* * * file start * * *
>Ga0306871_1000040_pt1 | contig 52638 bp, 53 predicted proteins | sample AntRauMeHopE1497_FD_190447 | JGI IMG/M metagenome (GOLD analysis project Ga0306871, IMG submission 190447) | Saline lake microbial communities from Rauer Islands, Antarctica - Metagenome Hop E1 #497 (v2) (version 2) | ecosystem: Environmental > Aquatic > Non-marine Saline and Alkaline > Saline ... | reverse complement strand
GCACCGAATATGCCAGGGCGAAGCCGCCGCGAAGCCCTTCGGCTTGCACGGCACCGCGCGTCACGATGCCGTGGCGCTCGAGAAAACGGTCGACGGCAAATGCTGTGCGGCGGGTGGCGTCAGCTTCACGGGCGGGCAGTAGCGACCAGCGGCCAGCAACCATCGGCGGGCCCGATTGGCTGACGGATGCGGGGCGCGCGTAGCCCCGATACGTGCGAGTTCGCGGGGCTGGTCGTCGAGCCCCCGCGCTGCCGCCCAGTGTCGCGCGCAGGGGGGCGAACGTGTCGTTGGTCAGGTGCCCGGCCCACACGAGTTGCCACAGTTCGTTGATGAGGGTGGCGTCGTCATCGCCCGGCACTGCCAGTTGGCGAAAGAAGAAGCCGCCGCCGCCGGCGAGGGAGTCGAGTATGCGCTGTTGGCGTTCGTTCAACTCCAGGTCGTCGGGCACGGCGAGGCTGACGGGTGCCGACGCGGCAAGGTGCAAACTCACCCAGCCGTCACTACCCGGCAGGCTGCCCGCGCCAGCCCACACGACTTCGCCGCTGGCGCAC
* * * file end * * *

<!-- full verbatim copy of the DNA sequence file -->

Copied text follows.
>Ga0306871_1000040_pt1 | contig 52638 bp, 53 predicted proteins | sample AntRauMeHopE1497_FD_190447 | JGI IMG/M metagenome (GOLD analysis project Ga0306871, IMG submission 190447) | Saline lake microbial communities from Rauer Islands, Antarctica - Metagenome Hop E1 #497 (v2) (version 2) | ecosystem: Environmental > Aquatic > Non-marine Saline and Alkaline > Saline ... | reverse complement strand
GCACCGAATATGCCAGGGCGAAGCCGCCGCGAAGCCCTTCGGCTTGCACGGCACCGCGCGTCACGATGCCGTGGCGCTCGAGAAAACGGTCGACGGCAAATGCTGTGCGGCGGGTGGCGTCAGCTTCACGGGCGGGCAGTAGCGACCAGCGGCCAGCAACCATCGGCGGGCCCGATTGGCTGACGGATGCGGGGCGCGCGTAGCCCCGATACGTGCGAGTTCGCGGGGCTGGTCGTCGAGCCCCCGCGCTGCCGCCCAGTGTCGCGCGCAGGGGGGCGAACGTGTCGTTGGTCAGGTGCCCGGCCCACACGAGTTGCCACAGTTCGTTGATGAGGGTGGCGTCGTCATCGCCCGGCACTGCCAGTTGGCGAAAGAAGAAGCCGCCGCCGCCGGCGAGGGAGTCGAGTATGCGCTGTTGGCGTTCGTTCAACTCCAGGTCGTCGGGCACGGCGAGGCTGACGGGTGCCGACGCGGCAAGGTGCAAACTCACCCAGCCGTCACTACCCGGCAGGCTGCCCGCGCCAGCCCACACGACTTCGCCGCTGGCGCAC